Participants were divided into working groups, according to their interests and experience: that’s why 5 working groups were set up. The issue was faced at local, national and European level. In addition to the working groups, participants could chose to follow some thematic sessions, presented by experts coming mainly from international organisations. Just like last year’s Summer School, participants could also attend Open Space and Audiovisual spaces, where they could present some documentaries, methodologies used, or simply network and share useful information.

In order to break the ice among participants, a cultural evening was also organised: with a glass of ouzo, or a piece of dried mango, or cheese from Latvia, meeting other participants was much more easy. Although fun has always been present during the entire week, participants have not only partied! They produced some interesting material with regards to the electoral process. For instance, working group 3, focusing on the European level, simulated a CONCORD Campaign for the next 2009 EU elections. The outcomes of all the working groups were presented the last day, during the last plenary session.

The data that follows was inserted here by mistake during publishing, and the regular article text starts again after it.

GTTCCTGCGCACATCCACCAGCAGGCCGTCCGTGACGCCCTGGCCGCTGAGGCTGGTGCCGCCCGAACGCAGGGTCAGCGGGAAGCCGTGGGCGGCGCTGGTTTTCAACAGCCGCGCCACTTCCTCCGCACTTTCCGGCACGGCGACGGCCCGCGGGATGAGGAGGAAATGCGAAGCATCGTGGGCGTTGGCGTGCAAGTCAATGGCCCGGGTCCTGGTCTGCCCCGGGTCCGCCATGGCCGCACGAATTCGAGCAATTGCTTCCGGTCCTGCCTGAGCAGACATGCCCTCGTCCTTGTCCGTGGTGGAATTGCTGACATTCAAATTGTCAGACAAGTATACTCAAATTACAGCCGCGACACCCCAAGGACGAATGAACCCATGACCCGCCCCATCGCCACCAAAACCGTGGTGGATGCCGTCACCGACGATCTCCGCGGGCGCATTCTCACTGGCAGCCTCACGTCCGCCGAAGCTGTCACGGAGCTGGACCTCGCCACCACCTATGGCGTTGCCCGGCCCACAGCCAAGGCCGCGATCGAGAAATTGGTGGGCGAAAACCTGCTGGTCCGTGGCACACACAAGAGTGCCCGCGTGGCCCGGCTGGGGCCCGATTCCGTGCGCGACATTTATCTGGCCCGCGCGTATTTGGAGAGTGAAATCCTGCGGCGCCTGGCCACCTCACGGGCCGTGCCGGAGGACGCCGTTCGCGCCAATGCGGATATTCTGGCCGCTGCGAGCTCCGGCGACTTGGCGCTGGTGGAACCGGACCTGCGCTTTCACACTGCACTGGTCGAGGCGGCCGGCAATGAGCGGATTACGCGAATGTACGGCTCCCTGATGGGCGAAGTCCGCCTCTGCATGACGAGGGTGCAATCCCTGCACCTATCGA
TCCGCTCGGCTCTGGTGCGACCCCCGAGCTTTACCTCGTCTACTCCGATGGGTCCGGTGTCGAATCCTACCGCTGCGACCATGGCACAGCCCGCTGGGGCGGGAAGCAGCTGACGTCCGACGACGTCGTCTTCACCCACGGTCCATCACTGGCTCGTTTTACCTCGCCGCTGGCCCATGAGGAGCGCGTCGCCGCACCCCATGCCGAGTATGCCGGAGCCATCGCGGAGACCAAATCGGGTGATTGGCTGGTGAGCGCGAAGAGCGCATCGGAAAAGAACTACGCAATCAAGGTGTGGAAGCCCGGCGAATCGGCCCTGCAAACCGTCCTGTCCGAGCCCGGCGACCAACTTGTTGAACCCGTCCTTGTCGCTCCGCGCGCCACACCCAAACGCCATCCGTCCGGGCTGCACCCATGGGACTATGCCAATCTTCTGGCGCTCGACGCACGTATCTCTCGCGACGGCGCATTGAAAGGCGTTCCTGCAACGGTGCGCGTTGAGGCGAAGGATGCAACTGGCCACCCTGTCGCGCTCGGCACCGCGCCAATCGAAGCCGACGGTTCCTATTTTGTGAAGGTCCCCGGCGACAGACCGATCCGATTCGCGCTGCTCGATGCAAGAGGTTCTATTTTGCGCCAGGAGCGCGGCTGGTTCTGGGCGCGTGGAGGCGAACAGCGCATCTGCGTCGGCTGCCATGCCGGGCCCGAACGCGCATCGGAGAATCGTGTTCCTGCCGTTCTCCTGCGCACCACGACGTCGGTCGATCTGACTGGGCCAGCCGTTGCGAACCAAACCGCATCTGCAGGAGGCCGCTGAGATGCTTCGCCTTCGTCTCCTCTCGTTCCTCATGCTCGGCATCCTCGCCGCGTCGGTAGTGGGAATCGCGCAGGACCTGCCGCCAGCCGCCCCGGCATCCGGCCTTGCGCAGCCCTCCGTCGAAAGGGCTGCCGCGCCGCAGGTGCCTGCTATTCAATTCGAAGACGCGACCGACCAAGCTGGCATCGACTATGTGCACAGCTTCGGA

All the material is now available on DEEEP website
The final evaluation and report of the summer school will also soon be available on the DEEEP website! For more information, contact Chiara Tripepi (DEEEP Information Officer):

Information provided by Chiara Tripepi, DEEEP Information Officer

Tuesday, 22 July 2008

Nov. 4-9, 2008: UNITED Conference, Belgrade

UNITED is the largest pan-European anti-racist network of more than 560 organisations. The next UNITED Conference, entitled "Europe under Construction: Imagine our Future without Hate!" will take place on November 4-9, 2008, near Belgrade. The deadline for nominations is 5 September 2008.